On Friday morning, the Bureau of Economic Analysis released its monthly report of the U.S. balance of trade for the month of October. The October trade deficit marked a very significant, sad milestone that went completely unnoticed by the media, perhaps because I’m the only one tracking this data. In October, the cumulative U.S. trade deficit since our last trade surplus in 1975 reached $11.01 trillion (expressed in current dollars).
It’s no mere coincidence that the growth in the cumulative trade deficit tracks closely with the growth in our national debt over the same time frame. Deficit spending is used by the federal government to offset the economic drain caused by the trade deficit. Dollars spent on imports return to the U.S. in the form of purchases of treasury bonds – bonds used to fund deficit spending. The following is a chart of the growth in the cumulative trade deficit vs. growth in the national debt. (Note that the trade deficit figure for 2011 is through October, while the national debt figure is current.)
Now, imagine the effect on our economy if we had that $11 trillion back – real money invested in the economy instead of bonds held by China, Germany and Japan. No one would be talking about the solvency of Social Security and Medicare. There would be no unemployment problem. There woud be no debt problem.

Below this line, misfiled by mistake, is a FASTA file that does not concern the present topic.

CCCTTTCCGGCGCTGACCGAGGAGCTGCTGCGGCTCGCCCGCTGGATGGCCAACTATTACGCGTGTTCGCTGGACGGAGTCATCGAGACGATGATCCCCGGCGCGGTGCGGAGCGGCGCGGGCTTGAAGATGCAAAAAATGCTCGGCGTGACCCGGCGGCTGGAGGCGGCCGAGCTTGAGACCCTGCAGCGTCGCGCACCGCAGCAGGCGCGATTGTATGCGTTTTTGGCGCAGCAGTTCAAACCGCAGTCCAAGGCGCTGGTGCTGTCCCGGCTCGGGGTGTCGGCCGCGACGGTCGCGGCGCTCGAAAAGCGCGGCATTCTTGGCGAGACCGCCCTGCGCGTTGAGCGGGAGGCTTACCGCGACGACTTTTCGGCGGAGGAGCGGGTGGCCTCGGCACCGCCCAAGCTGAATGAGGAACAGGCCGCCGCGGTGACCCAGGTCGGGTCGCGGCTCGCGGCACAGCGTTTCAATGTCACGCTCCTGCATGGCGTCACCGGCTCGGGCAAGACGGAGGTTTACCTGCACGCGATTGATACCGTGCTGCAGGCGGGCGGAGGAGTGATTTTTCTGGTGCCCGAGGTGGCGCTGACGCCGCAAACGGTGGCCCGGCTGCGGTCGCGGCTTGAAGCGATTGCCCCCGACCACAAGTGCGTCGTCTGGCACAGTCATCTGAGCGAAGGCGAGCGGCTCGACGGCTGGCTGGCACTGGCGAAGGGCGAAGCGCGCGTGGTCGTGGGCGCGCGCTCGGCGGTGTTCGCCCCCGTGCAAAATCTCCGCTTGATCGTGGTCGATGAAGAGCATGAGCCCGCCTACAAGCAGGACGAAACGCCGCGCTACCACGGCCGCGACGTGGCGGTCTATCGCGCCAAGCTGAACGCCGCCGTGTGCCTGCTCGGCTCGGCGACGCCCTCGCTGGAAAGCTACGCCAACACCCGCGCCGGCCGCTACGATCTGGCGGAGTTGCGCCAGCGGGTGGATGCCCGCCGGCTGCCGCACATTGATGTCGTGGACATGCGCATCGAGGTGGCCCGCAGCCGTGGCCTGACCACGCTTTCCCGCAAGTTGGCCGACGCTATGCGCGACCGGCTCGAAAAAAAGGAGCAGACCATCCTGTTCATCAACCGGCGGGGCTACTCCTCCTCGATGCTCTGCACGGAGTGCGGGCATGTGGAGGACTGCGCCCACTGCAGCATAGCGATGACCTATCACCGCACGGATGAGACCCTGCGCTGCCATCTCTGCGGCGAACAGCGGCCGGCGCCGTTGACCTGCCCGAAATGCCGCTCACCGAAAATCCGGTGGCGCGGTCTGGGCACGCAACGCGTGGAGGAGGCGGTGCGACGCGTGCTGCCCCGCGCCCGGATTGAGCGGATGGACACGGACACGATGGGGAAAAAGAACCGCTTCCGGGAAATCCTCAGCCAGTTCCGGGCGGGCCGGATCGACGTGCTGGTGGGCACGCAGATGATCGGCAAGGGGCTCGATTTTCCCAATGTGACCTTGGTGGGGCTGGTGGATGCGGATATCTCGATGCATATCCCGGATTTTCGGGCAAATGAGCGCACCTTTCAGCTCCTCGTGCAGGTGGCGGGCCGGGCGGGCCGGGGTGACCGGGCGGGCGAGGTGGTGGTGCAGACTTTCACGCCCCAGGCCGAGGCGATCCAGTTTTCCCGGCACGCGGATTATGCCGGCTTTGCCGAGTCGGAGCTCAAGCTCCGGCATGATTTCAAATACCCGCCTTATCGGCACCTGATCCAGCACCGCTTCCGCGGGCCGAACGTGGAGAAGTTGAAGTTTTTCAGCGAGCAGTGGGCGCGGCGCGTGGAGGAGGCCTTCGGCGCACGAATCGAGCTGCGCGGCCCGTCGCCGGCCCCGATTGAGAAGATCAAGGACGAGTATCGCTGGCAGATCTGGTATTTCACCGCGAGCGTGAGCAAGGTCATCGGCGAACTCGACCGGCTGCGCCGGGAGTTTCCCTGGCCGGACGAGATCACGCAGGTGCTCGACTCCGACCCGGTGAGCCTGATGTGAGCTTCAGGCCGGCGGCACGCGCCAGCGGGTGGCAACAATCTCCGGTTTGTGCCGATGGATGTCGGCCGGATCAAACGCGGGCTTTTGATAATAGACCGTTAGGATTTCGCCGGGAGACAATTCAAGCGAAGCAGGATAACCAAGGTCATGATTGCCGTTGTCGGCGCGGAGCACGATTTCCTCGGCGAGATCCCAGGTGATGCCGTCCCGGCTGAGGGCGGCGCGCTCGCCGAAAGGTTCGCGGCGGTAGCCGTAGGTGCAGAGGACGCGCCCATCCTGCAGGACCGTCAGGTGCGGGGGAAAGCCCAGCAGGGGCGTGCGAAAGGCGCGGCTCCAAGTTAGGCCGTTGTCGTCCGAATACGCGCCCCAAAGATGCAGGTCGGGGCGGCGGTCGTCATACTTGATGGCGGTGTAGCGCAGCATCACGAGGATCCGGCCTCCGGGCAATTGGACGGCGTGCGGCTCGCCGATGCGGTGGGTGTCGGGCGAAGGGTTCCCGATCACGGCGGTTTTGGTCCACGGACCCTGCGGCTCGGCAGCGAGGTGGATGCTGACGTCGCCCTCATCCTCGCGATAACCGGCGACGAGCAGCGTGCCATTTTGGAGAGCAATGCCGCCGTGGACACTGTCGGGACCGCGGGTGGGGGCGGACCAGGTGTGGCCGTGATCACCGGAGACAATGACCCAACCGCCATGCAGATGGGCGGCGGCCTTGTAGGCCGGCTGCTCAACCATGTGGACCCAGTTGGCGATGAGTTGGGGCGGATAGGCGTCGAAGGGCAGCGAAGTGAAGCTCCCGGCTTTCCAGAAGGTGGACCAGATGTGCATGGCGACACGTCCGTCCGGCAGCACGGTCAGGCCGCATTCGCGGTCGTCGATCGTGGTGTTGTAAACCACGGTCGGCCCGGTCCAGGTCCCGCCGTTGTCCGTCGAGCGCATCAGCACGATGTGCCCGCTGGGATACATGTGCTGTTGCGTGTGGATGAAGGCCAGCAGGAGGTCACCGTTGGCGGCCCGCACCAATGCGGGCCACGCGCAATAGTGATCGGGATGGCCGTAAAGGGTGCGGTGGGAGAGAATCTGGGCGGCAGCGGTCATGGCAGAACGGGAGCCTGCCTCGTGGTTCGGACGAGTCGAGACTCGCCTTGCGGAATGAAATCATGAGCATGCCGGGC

In fact, the effect would be doubled, since the effect of the trade deficit upon GDP (gross domestic product) is understated by half. Why? Because the trade deficit is merely a subtraction from GDP. As an example, suppose someone buys a Japanese car for $20,000. That reduces our GDP by $20,000. So, if that person forgoes the purchase of that car and buys nothing at all, our GDP rises by $20,000. However, if that person then buys a domestic vehicle for $20,000, then another $20,000 is added to GDP. That’s a $40,000 swing in GDP. So if $11 trillion in imports were replaced with domestically-made prodcuts, our GDP would grow by $22 trillion. Compare that to the economic stimulus programs the Obama administration has pushed to jump-start the economy, programs of a few hundred billion. Now it should be clear just how damaging our trade deficit has been. Simply changing our trade policy to assure a balance of trade would have the same effect as a $22 trillion economic stimulus plan, but would cost absolutely nothing.
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By the way, notice that the growth in the national debt has raced ahead of the growth in the trade deficit before, back in the early 90’s, when the economy was also mired in a recession. It appears that we’re repeating the same pattern. The growth in the debt is likely to be slowed in the next few years, given the pressure to rein in our spending. But it’s unlikely that there will be any let-up in the growth in the cumulative trade deficit, barring a radical change in trade policy. So I expect these lines to converge again.